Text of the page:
Perth Courier, October 16, 1931
Archibald Rankin who for more than a generation ranked as one of Lanark County’s outstanding men today spends the evening of his long and useful life in a ivy clad cottage that is surrounded by a wealth of beautiful flowers and where from the shaded rose arbors this fine old gentleman may look out upon the rugged hills and verdant valleys—whose enchanting beauty attracted his forebears, perhaps because it so resembled the burns and ferns of beloved Scotland.
The quaint little village of Middleville where Mr. Rankin resides was once a center of social and commercial activity and shared with Lanark Village the distinction of being the community center for these early settlers who came to Upper Canada in 1820-21. Among the number who came out at that time were Archibald Rankin and his wife Jean Scott; they came in the fall of 1821 when Lord Dalhousie, who is described as a distinguished soldier and close friend of Sir Walter Scott, was governor of Canada. The Rankins settled near Middleville and a few months after their arrival a son was born and they called him James.
Eventually James Rankin and Jean Campbell were married and to that union a family of six were born the eldest son being Archibald Rankin, subject of this sketch who has lived his useful life of 82 years in that vicinity most of the time on the farm that had been cleared through the toil of his pioneer grandfather. His services to the community have been generous; his ministry to those about him have been unselfish and his attitude has been:
“Thrice happy then if some one can say
I lived because he has passed my way.”
After acquiring a modest education in the quaint little school at Middleville, Archibald Rankin qualified as a teacher and for four years taught in the school in which he had been educated. He became clerk of the municipality a post which he filled with the utmost satisfaction for the record period of 52 years he having succeeded his great uncle William Scott. Mr. Rankin recalls that John Rayside Gemmill was the first municipal clerk when the township was organized; he was also the first to publish a newspaper in Lanark County and subsequently as a publisher went to Sarnia.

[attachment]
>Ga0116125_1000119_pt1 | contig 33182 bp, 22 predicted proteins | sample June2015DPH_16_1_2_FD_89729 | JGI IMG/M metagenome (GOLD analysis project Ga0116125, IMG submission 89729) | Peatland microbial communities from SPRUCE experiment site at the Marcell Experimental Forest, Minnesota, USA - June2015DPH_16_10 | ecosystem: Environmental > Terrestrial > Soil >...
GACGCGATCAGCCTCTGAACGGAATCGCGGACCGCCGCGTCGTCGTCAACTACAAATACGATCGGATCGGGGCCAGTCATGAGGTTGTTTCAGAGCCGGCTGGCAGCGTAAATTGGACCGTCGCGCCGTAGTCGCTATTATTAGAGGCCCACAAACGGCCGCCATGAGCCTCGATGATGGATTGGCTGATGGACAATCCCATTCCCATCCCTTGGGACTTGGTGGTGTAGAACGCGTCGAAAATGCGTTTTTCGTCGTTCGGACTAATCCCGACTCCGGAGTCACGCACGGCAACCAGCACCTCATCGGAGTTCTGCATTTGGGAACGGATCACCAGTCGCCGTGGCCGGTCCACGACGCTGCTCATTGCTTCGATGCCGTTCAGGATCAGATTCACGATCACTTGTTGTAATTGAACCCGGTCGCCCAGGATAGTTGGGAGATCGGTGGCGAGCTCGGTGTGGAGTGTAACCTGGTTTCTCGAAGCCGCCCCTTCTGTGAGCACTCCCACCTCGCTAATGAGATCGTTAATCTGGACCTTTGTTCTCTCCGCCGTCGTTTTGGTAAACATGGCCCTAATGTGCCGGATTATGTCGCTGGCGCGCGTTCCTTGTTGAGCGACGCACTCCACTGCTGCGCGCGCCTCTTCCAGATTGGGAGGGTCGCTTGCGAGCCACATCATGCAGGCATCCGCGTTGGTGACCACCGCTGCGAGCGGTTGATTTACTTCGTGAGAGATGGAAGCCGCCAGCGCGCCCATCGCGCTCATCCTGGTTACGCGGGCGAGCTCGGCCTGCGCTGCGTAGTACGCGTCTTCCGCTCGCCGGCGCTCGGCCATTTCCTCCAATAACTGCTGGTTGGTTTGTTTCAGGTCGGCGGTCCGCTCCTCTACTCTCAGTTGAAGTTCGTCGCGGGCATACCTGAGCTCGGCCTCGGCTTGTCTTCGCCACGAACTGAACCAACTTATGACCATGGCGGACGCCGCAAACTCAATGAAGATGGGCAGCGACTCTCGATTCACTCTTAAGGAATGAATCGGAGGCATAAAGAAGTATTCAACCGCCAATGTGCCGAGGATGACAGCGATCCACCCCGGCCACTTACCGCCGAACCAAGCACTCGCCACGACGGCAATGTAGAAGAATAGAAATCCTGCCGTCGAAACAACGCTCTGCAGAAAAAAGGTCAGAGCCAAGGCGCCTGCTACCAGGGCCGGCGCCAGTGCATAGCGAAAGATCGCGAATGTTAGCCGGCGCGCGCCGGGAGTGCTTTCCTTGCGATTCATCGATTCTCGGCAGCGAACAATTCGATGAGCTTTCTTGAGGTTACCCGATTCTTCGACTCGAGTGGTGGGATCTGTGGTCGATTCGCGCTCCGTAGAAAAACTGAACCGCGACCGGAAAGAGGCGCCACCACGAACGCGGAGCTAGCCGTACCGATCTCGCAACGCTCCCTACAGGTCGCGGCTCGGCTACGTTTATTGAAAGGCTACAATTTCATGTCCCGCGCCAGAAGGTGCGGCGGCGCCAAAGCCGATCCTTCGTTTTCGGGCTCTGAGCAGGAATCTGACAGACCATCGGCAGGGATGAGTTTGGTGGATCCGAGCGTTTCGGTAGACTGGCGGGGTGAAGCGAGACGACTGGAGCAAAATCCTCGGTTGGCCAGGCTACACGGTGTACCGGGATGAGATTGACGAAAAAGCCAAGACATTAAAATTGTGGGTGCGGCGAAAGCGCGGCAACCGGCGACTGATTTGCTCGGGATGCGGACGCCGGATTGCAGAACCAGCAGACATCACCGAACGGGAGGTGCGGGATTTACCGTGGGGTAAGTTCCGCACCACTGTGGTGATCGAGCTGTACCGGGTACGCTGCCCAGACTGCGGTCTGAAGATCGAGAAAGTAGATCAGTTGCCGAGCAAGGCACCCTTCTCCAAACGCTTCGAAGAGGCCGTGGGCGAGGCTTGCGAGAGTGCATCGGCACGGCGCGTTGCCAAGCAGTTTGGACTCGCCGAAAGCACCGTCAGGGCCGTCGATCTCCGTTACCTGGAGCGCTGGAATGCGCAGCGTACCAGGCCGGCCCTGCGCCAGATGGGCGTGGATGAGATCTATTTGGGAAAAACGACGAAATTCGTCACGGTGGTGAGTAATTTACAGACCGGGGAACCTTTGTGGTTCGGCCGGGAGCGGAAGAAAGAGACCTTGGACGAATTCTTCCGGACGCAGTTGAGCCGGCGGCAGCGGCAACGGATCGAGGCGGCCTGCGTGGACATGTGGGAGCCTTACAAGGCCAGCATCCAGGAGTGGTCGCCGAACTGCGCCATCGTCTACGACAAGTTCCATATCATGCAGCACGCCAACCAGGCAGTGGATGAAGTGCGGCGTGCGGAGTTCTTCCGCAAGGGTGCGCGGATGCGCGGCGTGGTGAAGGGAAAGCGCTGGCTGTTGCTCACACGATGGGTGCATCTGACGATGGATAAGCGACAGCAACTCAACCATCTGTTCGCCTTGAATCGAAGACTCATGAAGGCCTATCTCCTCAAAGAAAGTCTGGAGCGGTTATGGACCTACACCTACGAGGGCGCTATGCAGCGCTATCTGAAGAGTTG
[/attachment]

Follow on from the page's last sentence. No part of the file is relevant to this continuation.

But clerk of the municipality was only part of Mr. Rankin’s many and varied duties. He was a secretary and treasurer of the famed Middleville fair over a period of 55 years; he practically organized the Middleville Division of the Sons of Temperance; he was a member of the Sons of Temperance when he was 13 years old; he attended several conventions as a youth and in 1913 at the Cahawa(?) Convention he was elected Grand Worthy Patriarch of Ontario, the highest office in the gift of the members. He was treasurer of the Congregational Church of Middleville for more than half a century and he continued to serve as treasurer and Sunday school secretary after the advent of the church union. He was secretary of the local Oddfellows and Foresters Lodge throughout the greater part of his life. He joined the church choir in the days of the precentor and tuning fork and is still an active member at the age of 82.
Mr. Rankin recalls the coming to Middleville of the first clergyman of the Congregational denomination. He was Rev. R.H. Black, a sturdy man of strong principles who came out from Dunkirk, Scotland in 1852 and organized the congregation in Middleville. In that church, Mr. Rankin was married to Beatrice Ellies(?) Ekles(?) daughter of a pioneer of Dalhoiusie Township who passed away in 1900. They were the last couple upon whom banns were pronounced. The license system came into vogue at that time.
While performing the exact duties of his many offices, Mr. Rankin also operated a farm on the outskirts of Middleville but in 1913 he disposed of the property and moved to his attractive present home in the village where with a devoted daughter he is enjoying the peaceful sunset of a busy life. He is a constant reader, a deep thinker, and his penmanship is like copperplate; he delights to dwell on people and events of the past and perhaps his most treasured possession is a Bible presented to him by the pupils of that little Middleville school upon his retirement in 1876.
Asked his favorite author, Mr. Rankin says he found enjoyment in reading the works of most good writers; of the poets he prefers Burns and thinks for clearness of expression an depth of sentiment the Scotch bard wrote nothing better than this:
“Ask why God made the gem so small,
And why so huge the granite
Because God meant mankind should set
The high value on it.”